many modern clock repairs it is cheaper to replace the entire
movement rather than trying to rebuild the mechanism. Since 1922,
the Franz Hermle Clock Company of Gosheim/Wuerttemberg, Germany has
manufactured most of the movements, regardless of the name on the
dial of the clock since very few manufacturers make their own
movements, but rather only design and style the case and exteriors
In order to identify your clock movement manufactured by Hermle,
look for the following information which is located in the lower
right corner of the movement. Some manufacturers may use other
coding methods, but it information is in the same area.
The top two digit number is a date code for the year of manufacture.
( 77 = 1977, etc. ) After 1987 this was replaced with single letter
of the alphabet. ( A= 1988, M = 2000, etc. )
Underneath the date code is the model number, 3 or 4 digits dash 3
digits with some having additional letters. (1161-853AS or 340-020
are two examples) The sub-letters may indicate a variation or
special modification unique to your clock and may very important.
the model code should be a pendulum length in centimeters if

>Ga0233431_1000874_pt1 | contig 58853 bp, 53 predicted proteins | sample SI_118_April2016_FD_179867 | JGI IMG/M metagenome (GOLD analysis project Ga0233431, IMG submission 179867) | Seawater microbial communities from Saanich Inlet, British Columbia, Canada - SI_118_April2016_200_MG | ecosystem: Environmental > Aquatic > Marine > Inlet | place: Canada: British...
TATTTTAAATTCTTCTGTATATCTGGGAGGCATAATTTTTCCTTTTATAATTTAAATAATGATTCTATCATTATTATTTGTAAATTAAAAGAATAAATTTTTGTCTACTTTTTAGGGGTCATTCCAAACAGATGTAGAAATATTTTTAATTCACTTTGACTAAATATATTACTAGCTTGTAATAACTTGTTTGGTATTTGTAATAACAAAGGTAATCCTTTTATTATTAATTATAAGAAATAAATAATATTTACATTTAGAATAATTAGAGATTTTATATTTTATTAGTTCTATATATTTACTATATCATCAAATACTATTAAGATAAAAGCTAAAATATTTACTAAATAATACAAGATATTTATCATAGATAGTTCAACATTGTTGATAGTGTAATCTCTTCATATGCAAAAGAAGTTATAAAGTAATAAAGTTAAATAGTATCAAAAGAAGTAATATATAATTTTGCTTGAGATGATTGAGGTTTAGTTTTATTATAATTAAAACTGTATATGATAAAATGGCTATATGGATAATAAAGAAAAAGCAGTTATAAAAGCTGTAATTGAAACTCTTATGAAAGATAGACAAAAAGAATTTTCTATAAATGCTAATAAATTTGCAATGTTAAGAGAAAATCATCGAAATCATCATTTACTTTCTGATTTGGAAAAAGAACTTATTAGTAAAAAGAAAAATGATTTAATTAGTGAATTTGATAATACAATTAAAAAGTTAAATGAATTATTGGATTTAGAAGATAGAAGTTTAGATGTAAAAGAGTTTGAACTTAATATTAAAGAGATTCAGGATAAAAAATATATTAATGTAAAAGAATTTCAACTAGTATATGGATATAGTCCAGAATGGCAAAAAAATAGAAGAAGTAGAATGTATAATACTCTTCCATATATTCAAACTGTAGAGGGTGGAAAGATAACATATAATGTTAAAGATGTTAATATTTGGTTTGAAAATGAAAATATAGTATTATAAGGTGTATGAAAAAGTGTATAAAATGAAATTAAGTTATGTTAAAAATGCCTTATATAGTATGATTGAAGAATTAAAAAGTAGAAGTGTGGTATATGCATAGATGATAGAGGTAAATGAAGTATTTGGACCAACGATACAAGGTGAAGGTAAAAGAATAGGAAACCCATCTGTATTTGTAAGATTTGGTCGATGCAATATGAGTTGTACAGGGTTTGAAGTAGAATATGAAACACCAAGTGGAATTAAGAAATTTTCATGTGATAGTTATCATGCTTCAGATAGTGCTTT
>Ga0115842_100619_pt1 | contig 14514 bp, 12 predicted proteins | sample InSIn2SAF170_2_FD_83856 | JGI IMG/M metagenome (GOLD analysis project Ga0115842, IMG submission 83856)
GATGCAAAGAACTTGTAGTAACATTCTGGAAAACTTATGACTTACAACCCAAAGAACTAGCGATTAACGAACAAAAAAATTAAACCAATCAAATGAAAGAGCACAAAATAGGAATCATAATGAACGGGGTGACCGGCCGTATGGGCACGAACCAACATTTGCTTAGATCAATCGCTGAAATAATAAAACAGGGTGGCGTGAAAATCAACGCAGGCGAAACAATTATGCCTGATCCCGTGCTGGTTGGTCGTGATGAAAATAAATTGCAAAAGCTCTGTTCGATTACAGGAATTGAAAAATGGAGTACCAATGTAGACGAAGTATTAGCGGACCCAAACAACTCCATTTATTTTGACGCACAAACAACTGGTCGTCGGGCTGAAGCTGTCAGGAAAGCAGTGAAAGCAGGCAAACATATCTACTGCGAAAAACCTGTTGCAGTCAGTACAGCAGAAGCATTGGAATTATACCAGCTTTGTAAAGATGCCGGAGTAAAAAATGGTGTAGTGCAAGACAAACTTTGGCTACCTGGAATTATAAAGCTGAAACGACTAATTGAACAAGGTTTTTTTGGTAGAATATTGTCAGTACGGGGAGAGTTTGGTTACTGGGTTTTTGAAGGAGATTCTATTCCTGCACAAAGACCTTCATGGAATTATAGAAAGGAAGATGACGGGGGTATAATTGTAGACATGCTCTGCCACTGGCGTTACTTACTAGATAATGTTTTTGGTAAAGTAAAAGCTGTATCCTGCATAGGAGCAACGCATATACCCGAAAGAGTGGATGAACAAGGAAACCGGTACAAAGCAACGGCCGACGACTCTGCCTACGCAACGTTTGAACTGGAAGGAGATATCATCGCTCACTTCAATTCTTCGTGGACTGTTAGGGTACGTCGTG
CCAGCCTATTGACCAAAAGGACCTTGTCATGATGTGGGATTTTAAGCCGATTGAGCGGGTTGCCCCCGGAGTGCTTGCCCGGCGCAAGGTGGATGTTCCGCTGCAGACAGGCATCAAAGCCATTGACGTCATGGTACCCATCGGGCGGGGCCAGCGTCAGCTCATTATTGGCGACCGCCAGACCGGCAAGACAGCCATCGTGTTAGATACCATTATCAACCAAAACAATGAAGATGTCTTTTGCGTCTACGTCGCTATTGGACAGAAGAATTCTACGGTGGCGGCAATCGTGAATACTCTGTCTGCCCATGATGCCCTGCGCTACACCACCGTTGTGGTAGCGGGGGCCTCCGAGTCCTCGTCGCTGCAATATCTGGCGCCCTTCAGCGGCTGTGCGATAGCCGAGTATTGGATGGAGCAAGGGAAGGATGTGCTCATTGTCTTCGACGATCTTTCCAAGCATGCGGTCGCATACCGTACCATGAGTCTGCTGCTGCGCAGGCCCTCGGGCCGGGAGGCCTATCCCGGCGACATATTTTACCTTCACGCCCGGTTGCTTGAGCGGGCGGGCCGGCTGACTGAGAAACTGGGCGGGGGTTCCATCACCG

applicable. ( 35cm, 94cm, etc. ) Clocks which have a balance wheel
escapement would not have this number. The number beneath the
pendulum length is the beats or ticks per hour and is not important.
In the case of a Grandfather Clock Movement it is also necessary to
note if your clock uses a “Brass Lyre Pendulum” or a standard “Disk
and Stick Pendulum”. The weight of the “weights” may also be needed.
To do this use your bathroom scale and first weigh your self, then
step back on the scale with the weights in you hand and subtract the
2 figures to establish the clock weights. ( most scales need the
weight to measured to be over 20 pounds to be accurate. )
Armed this the above information we can establish the cost of a
replacement movement and formulate an estimate for your clock.